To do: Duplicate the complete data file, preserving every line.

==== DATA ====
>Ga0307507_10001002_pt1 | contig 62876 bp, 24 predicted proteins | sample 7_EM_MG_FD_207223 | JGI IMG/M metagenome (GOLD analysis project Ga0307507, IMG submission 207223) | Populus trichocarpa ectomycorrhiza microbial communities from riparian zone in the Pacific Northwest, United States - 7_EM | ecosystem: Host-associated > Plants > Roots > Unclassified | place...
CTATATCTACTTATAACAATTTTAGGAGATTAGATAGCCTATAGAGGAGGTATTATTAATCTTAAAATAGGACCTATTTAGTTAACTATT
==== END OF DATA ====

>Ga0307507_10001002_pt1 | contig 62876 bp, 24 predicted proteins | sample 7_EM_MG_FD_207223 | JGI IMG/M metagenome (GOLD analysis project Ga0307507, IMG submission 207223) | Populus trichocarpa ectomycorrhiza microbial communities from riparian zone in the Pacific Northwest, United States - 7_EM | ecosystem: Host-associated > Plants > Roots > Unclassified | place...
CTATATCTACTTATAACAATTTTAGGAGATTAGATAGCCTATAGAGGAGGTATTATTAATCTTAAAATAGGACCTATTTAGTTAACTATT